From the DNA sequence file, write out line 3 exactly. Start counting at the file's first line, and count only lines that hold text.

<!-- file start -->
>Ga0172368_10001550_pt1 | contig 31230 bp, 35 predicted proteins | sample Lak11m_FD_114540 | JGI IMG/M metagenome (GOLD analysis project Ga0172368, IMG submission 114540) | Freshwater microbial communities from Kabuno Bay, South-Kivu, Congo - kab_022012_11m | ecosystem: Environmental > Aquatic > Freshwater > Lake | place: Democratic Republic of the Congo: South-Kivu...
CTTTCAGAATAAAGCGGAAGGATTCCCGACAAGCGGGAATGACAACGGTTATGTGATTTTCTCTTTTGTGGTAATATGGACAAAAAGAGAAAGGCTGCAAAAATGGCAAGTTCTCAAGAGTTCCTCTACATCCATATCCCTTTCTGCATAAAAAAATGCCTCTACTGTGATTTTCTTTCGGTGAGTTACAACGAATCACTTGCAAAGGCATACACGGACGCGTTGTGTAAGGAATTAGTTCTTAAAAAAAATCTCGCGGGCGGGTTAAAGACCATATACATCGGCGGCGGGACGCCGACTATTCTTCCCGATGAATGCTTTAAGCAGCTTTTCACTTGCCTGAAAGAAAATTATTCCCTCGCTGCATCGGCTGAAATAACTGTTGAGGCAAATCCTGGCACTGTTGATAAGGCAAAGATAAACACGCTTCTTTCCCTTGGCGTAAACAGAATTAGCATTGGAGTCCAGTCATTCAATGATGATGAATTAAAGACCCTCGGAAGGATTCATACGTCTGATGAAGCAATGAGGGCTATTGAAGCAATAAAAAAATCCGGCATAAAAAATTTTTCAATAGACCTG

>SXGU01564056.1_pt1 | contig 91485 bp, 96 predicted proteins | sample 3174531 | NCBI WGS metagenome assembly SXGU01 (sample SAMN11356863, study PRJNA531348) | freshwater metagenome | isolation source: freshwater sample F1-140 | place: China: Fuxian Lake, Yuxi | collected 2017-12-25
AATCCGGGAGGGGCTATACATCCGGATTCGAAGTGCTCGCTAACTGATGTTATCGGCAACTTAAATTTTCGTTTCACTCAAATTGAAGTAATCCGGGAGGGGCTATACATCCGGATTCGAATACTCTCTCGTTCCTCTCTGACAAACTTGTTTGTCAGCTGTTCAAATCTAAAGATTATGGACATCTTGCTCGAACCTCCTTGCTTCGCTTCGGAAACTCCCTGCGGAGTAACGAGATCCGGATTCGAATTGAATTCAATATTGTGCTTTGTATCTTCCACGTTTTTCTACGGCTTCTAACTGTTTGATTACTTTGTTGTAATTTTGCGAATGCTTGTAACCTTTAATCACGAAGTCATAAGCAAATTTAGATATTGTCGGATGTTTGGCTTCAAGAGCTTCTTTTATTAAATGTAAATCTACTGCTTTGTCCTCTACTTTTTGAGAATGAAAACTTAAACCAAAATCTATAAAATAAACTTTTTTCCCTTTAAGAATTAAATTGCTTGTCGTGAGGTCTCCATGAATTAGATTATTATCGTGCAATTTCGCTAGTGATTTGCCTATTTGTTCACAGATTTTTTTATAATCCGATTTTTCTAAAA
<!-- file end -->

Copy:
>SXGU01564056.1_pt1 | contig 91485 bp, 96 predicted proteins | sample 3174531 | NCBI WGS metagenome assembly SXGU01 (sample SAMN11356863, study PRJNA531348) | freshwater metagenome | isolation source: freshwater sample F1-140 | place: China: Fuxian Lake, Yuxi | collected 2017-12-25